Waimea Bay Beach Park

Waimea is famous for its 30-foot waves in the winter and is a top place to watch some of the world’s best and bravest surfers. During summer, the water calms considerably and is a great destination for swimming, snorkeling and diving.

 Sunset Beach

Sunset Beach is considered to be one of the longest stretches of rideable surf in the world. The wide sandy beach provides families a great place to play in the sand. In the winter months, you can watch big-wave surfing with swells up to 30 feet tall, along with the world's premier surfing competitions, including the Vans Triple Crown of Surfing (November-December) and the Big Wave Invitational in Memory of Eddie Aikau.

 Tropical Macadamia Nut Farms

We stopped here (just north of Kaneohe on route 83) as we had heard about these guys and they offered macadamia nut flavored coffee, which sounded interesting. They also offer free samples of various types of macadamia nuts, all of which were tasty! You will also find a variety of sauces, t-shirts, hats and other coffees.

Getting to the North Shore from the Hotel was straight forward; North on the H-1 to the H-2 and then exit onto route 99 to Haleiwa. We hung out awhile at the beach there, and then drove further north on route 83 (Kamehameha Highway) to Waimea Bay. Route 83 begins to swing south at Kawela Bay and we continued south to Tropical Farms Macadamia Nuts , where we stopped to purchase some nuts and enjoy their coffee. From there we continued south to route 61 that took us back to Honolulu via the Pali Pass.

Byodo-in Temple   Map

The Byodo-in Japanese temple can be found on the windward side of Oahu in Kaneohe on route 83. The temple is a scale replica of a temple in Uji, Japan. It was constructed to celebrate the 100th anniversary of Japanese immigration to the Hawaiian islands. The temple and grounds are picturesque and it’s worth stopping for some photos and to appreciate the temple and grounds on your way to or from that side of the island.

The temple's architecture is a masterpiece of Japanese design, featuring a stunning crimson pagoda and tranquil reflecting pond surrounded by vibrant gardens and towering trees. Visitors are greeted by the towering "Phoenix Hall," which houses a breathtaking nine-foot statue of the Buddha, casting a sense of serenity over the surroundings.

The Byodo-in Temple is not an active place of worship but serves as a contemplative and educational destination, inviting people of all backgrounds to appreciate the beauty of Japanese culture and spirituality. The temple grounds offer a sense of tranquility, making it a popular spot for meditation, reflection, and photography. It's a unique and spiritual oasis, providing a glimpse into the rich tapestry of Japanese heritage while offering visitors a peaceful escape from the modern world.

Hiker Dudes ImageTemple grounds entrance tickets are $5 per person and can be purchased online, click here for more information.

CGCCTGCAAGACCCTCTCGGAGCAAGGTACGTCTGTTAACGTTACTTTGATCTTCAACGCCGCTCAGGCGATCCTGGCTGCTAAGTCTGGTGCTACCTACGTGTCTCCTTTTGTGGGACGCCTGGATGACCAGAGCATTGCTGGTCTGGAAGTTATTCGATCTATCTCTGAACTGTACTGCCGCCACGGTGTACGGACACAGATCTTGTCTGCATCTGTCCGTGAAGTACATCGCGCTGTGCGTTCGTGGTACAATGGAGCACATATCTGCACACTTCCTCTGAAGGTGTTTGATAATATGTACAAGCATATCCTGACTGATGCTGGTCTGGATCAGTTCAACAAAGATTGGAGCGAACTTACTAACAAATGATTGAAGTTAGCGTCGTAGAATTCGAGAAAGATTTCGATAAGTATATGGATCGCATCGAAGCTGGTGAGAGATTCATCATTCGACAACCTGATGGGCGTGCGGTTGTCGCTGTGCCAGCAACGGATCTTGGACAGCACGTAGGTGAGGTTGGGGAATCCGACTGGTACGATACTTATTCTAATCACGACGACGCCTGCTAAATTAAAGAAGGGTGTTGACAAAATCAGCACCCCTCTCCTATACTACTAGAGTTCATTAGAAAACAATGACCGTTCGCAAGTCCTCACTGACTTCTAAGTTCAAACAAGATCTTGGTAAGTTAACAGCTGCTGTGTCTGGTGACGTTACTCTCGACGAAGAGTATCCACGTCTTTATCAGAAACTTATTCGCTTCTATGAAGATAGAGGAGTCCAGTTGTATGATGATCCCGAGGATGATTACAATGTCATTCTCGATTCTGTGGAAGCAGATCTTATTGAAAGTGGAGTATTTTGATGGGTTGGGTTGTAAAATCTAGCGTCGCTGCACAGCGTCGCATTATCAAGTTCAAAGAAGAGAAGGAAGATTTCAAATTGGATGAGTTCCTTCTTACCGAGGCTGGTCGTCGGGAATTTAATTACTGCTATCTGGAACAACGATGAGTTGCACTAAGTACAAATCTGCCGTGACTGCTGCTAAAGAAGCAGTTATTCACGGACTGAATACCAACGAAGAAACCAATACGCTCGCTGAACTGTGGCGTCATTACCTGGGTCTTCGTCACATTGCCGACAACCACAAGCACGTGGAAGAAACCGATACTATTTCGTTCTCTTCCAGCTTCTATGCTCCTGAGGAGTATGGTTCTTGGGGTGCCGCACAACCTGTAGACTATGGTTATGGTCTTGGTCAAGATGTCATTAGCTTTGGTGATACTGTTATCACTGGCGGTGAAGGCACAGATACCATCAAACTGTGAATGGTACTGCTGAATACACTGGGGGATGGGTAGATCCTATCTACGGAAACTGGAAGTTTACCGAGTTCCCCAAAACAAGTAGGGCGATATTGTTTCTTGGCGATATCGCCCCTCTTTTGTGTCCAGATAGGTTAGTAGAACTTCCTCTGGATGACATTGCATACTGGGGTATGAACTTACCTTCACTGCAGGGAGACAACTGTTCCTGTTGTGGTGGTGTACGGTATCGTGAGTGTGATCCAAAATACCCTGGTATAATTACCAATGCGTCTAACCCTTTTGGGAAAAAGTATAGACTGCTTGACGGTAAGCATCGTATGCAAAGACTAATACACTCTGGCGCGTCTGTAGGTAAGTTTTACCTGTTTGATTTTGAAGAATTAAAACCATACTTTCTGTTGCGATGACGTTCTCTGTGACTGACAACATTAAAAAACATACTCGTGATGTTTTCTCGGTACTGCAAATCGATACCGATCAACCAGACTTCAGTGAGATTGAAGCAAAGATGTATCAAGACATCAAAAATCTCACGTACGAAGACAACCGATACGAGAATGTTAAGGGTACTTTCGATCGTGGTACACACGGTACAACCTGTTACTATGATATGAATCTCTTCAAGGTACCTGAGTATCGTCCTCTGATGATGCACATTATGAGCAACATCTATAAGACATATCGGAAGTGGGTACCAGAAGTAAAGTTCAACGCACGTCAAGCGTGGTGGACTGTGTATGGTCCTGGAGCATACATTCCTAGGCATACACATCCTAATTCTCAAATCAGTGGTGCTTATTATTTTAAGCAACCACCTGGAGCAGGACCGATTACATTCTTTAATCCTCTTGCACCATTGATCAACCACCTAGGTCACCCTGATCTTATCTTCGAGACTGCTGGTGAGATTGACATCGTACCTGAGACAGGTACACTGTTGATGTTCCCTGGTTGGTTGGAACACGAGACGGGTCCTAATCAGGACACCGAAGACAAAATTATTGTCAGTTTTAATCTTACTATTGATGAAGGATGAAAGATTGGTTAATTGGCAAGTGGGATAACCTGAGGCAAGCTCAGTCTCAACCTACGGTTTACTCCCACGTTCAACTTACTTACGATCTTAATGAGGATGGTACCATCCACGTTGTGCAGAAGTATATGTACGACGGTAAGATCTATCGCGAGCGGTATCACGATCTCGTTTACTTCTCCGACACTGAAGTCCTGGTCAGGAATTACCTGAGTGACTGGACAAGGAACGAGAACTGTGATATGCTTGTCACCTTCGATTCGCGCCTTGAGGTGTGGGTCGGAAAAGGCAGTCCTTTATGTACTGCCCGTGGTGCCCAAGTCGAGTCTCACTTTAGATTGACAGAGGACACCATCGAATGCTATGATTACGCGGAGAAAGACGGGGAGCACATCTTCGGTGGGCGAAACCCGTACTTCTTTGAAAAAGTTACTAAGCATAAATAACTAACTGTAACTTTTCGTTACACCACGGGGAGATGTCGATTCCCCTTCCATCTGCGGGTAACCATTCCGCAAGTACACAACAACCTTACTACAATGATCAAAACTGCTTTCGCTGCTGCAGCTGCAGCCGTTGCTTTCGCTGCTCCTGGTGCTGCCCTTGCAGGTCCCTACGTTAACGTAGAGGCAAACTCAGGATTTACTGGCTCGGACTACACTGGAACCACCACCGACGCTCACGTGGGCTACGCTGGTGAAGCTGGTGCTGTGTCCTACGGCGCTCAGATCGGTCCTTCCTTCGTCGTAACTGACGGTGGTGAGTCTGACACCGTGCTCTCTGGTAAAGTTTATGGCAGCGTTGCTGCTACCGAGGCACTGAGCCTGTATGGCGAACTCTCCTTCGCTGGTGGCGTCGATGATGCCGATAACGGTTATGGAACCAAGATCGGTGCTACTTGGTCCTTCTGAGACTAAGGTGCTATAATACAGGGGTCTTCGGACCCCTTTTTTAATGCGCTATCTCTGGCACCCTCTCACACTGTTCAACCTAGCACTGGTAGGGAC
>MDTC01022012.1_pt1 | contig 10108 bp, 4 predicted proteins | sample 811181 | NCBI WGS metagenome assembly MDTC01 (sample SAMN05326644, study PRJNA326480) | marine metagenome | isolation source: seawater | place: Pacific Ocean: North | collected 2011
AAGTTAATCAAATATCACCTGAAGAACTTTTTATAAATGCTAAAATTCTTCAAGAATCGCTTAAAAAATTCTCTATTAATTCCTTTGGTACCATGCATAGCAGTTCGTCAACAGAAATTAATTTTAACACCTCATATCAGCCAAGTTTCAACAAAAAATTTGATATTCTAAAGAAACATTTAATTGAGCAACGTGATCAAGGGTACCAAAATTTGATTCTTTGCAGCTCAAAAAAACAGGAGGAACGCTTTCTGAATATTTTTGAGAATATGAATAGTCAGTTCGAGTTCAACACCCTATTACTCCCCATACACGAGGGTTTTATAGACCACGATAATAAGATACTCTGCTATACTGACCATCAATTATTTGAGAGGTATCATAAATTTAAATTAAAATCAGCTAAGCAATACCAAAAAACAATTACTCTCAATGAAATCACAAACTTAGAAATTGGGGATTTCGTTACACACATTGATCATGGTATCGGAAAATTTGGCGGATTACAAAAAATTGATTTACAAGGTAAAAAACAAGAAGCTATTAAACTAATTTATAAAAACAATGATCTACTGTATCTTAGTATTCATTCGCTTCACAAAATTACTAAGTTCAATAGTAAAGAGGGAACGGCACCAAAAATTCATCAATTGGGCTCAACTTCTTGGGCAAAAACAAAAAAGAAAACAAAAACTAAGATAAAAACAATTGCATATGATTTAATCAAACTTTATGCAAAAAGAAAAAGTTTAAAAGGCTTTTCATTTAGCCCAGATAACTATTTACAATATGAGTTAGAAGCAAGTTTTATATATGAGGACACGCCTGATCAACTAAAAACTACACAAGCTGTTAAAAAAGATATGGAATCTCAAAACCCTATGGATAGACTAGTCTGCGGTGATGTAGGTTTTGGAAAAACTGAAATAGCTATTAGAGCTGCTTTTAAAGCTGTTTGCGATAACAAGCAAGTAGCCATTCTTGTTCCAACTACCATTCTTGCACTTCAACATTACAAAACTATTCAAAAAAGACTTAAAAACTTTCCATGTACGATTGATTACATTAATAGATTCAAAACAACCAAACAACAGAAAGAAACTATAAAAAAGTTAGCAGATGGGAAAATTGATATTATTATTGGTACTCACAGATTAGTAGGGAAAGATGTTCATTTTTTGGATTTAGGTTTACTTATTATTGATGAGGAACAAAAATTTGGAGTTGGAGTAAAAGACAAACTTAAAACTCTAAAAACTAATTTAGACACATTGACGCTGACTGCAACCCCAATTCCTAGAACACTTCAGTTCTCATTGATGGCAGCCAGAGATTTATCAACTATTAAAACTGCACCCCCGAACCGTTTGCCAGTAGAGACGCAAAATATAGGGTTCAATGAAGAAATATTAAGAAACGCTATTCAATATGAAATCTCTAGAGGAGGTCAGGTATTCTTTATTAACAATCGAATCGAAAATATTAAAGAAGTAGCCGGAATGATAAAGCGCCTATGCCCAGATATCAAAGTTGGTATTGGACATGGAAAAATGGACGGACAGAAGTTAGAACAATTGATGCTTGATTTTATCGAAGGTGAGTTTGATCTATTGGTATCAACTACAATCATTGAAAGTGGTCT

Nuʻuanu Pali Lookout   Map

Nuʻuanu Pali is a section of the windward cliff of the Koʻolau mountain located at the head of Nuʻuanu Valley on the island of Oʻahu. It has a panoramic view of the windward (northeast) coast of Oʻahu. The Pali Highway (Hawaii State Highway 61) connecting Kailua/Kāneʻohe with downtown Honolulu runs through the Nuʻuanu Pali Tunnels bored into the cliffside.

This is always a fun place to visit because of the views, but also because the winds are always strongly blowing! The trade winds blow through the valley between the high mountains on either side, forming a strong wind tunnel of sorts. Wind speeds of up to 74 mph have been recorded here, and it is nearly impossible to walk upright against winds like that! My wife was nearly blown down by the winds that day, after I went forward and we both groped our way to the lookout area - because together we could safely navigate the winds.

NOTE: There are some interesting hikes in this area, click here to visit an "All Trails" Website page that can give you more hiking information about this area.

National Memorial Cemetery of the Pacific   Map

The National Memorial Cemetery of the Pacific (informally known as Punchbowl Cemetery) is a national cemetery located at Punchbowl Crater in Honolulu, Hawaii. Since it is located in the same general direction of the Pali Lookout, we stopped here on the way up to Pali Pass. In addition, one of Celeste's uncles (James Serrenho) has his name inscribed on the memorial wall. Mr. Serrenho was aboard the USS Morrison (DD-560) during the invasion of Okinawa when the ship was sunk after repeated kamikaze attacks on May 4th 1945.

This is a beautiful cemetery with excellent landscaping throughout and it has seriously good views of Honolulu below, and Diamond Head in the distance. When you realize that all of these grave sites are occupied by WW2 heroes, it is a beautiful tribute to the price they paid to our country.

Jade Dynasty Seafood Restaurant Honolulu   Map

We were searching for some Chinese food and Celeste found this restaurant, and since it is highly rated, we decided to give it a try for lunch. WOW - we sampled several dishes from their dim sum menu and everything we had was excellent! We had to wait a few minutes, as this is a very popular restaurant in Honolulu - have patience because you will enjoy the food here!